Fluorides are particularly preferred as halide salts. A particularly preferred halide salt is aluminum fluoride. Successful tests have also been conducted with potassium borofluoride (KBF3) and sodium aluminum fluoride (Na3AlF6).
The magnesium substance can be pure magnesium, but preferably also a magnesium alloy. Particular preference is given to the use of the technical alloys AZ31, that is to say an alloy with aluminum and zinc, a magnesium alloy with lithium and calcium components, or the alloy LAE442 containing lithium, aluminum and rare earth metals (MgLi4Al4SE2 wt. %). In both cases, alloying is performed, preferably melt alloying in a crucible, with 2 at. % of a halide salt, preferably AlF3.
A pure magnesium semifinished product is to be treated with aluminum fluoride by diffusion alloying and independently of geometry. For this purpose, the magnesium semifinished product is embedded in concentrated AlF3 (concentration>90%) in powder form and diffusion-alloyed at temperatures of up to 850° C., preferably at 420° C. in an oven for a period of the order of 24 hours. The powder packing technique is performed here in a laboratory tilting crucible oven, a CrNi steel die being used to apply to the powder surface a weight which generates a moderate pressure of 3 kPa in order to close process-related cavities in the powder packing. The relatively long dwell time of about 24 hours is intended to ensure that kinetic inhibitions, which are less noticeable at higher temperatures, are negligible. At the processing temperature, the substantial difference in the free enthalpy of reaction means that AlF3 is converted to a substantial extent into MgF2, so that an MgF2 coating forms which protects against corrosion in a pH range between 3 and 14. The aluminum released in the substitution reaction as alloy component contributes to this protection.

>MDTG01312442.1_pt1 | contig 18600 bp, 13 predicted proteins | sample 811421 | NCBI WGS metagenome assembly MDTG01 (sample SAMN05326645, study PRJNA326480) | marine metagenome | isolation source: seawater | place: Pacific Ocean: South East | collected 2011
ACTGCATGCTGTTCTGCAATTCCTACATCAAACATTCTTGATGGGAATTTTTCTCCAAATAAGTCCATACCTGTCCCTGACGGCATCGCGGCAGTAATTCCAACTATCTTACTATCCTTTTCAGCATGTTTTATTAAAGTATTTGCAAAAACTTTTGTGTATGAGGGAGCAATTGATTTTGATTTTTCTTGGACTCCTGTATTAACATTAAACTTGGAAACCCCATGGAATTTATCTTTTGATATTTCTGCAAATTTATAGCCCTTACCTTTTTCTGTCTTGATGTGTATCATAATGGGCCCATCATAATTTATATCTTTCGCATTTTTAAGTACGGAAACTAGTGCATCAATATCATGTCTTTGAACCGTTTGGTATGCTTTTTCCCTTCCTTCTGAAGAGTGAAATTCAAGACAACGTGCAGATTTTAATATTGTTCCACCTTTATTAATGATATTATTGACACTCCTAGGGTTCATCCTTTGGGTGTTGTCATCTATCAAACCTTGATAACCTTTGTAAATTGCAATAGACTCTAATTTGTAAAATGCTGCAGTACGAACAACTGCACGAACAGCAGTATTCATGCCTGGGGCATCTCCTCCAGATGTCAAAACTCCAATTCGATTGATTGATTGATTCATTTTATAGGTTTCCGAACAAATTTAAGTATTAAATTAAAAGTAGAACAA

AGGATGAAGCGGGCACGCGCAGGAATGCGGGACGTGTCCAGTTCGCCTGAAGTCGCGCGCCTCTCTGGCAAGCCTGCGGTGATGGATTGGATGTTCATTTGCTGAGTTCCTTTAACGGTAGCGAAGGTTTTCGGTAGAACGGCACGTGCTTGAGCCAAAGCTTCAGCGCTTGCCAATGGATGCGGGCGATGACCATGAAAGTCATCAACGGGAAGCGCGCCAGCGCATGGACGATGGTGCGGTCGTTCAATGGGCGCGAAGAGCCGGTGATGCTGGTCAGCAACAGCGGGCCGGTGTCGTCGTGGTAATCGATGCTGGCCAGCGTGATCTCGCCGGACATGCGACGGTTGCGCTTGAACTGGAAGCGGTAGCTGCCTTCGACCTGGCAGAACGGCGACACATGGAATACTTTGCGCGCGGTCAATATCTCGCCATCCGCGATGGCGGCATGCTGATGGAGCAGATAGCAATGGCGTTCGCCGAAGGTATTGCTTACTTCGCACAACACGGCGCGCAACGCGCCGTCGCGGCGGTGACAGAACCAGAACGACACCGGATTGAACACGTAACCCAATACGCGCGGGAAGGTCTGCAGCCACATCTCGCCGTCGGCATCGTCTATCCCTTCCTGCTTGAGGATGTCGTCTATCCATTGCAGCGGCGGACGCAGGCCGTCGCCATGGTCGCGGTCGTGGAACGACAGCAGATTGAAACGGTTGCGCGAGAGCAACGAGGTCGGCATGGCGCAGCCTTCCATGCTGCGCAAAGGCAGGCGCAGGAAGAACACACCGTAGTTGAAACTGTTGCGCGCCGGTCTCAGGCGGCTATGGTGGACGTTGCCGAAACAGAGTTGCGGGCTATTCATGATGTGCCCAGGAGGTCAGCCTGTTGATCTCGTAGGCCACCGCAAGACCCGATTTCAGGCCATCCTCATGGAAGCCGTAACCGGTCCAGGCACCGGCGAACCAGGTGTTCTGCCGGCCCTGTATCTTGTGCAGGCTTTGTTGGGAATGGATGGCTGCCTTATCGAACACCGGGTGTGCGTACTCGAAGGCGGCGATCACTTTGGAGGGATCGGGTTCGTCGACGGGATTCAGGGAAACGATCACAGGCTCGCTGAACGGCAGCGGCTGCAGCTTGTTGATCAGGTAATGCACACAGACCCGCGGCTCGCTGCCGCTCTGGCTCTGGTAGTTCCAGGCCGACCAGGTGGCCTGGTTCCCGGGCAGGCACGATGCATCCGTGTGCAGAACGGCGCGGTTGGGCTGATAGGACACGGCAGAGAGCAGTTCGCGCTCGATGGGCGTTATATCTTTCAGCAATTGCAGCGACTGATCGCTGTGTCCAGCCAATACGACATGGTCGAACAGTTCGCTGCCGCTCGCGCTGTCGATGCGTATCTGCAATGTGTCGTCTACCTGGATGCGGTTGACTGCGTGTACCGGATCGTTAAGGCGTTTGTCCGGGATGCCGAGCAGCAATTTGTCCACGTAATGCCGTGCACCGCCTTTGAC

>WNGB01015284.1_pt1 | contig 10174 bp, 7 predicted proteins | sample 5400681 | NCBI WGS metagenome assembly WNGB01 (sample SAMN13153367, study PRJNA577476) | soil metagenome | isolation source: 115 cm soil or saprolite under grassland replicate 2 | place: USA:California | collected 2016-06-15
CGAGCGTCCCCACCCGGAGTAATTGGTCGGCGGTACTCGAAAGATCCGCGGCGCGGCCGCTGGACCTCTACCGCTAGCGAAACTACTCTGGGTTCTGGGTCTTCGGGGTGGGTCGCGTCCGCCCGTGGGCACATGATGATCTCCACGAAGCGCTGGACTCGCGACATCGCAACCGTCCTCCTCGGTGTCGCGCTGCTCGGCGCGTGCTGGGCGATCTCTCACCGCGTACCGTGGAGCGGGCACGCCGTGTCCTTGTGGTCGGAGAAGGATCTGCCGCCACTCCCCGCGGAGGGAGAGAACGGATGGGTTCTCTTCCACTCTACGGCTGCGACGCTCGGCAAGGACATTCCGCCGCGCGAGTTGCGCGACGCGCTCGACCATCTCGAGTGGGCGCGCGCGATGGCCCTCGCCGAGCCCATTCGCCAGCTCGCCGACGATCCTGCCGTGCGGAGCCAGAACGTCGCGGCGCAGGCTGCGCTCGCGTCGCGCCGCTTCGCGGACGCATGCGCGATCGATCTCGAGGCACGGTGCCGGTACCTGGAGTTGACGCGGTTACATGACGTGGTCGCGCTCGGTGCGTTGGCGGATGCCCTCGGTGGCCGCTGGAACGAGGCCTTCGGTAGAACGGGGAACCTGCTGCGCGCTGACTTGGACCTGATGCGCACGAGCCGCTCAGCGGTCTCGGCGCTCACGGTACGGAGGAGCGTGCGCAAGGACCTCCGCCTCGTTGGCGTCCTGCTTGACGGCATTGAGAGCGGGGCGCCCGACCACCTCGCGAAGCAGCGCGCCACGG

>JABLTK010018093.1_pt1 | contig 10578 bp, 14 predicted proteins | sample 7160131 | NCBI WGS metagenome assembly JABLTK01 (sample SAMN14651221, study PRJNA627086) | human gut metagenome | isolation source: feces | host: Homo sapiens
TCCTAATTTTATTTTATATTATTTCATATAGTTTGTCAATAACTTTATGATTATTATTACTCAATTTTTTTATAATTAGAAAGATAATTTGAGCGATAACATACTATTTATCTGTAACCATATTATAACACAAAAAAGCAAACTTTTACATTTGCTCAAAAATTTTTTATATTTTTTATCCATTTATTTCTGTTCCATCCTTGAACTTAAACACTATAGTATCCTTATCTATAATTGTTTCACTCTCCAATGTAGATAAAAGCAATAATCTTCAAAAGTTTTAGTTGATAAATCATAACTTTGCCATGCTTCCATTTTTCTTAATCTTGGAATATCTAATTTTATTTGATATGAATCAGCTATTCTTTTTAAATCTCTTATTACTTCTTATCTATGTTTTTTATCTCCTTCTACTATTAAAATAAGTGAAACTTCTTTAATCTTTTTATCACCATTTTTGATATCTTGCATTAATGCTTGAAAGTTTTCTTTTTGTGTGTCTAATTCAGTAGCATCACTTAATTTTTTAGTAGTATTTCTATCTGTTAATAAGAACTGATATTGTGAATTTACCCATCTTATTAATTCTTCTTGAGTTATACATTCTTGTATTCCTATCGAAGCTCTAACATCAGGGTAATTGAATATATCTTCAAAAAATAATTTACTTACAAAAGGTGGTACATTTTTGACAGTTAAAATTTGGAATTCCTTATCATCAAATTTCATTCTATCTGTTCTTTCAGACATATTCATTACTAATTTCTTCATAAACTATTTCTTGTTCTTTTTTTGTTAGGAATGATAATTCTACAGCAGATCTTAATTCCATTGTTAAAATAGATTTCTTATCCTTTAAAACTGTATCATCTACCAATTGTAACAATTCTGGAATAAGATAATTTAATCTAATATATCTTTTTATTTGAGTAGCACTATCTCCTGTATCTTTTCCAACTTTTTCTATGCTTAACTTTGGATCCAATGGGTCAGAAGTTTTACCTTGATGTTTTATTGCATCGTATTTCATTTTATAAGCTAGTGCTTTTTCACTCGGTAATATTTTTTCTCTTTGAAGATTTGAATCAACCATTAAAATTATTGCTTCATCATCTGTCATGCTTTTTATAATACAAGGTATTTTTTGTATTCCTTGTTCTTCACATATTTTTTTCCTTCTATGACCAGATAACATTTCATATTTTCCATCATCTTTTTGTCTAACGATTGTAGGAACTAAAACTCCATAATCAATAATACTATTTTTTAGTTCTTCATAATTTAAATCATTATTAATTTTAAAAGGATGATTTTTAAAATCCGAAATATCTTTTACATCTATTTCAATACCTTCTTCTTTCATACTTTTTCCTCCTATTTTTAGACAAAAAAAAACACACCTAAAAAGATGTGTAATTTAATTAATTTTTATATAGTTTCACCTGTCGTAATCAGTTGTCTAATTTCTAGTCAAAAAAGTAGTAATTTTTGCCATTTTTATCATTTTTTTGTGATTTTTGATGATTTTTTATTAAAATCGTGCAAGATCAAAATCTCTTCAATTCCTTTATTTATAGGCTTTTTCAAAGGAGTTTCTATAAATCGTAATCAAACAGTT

In an immersion test in aggressive synthetic sea water, a decrease in the mass loss by corrosion to 55% at an immersion time of 96 hours was established. Under the action of sea water as corrosion medium, the rest of the coating is further strengthened since the fluoride present in the sea water with magnesium cations forms the magnesium fluoride of the stable coating.
The coatings obtained in the powder packing technique have a thickness of at least 100 μm and up to 200 μm.
The coating for pure magnesium consists of MgF2 and AlF3. For further alloys, coatings with the following components were established:
A control of samples stored over 4 weeks shows that the coating products are stable.
The magnesium substance was modified by melting in a crucible with 2 at. % AlF3. The fluoride salt can be added to the bottom of the crucible, as a charge or by means of a cartridge, the cartridge for example consisting of magnesium or one of its alloys and finally settling into the melt to prevent combustion or evaporation.
Such modification of the technical magnesium alloy AZ31 with 2 at. % AlF3 leads to a halving of the corrosion rate in synthetic sea water.
The magnesium alloys can also contain varying Li proportions and Ca proportions, the Li proportion being between 0 and 30 at. % and the Ca proportion being between 0 and 5 wt. %.
The modification with the halide salt, here the fluoride, can lie between 1 and 15 at. %.
The alloy LAE442 (MgLi4Al4SE2 wt. %) was alloyed with 2 at. % AlF3 in a crucible. This alloy has a 10-fold better corrosion resistance in aggressive electrolytes (tested with synthetic sea water or with 5% NaCl solution). The alloy has satisfactory mechanical characteristics even in the cast state, namely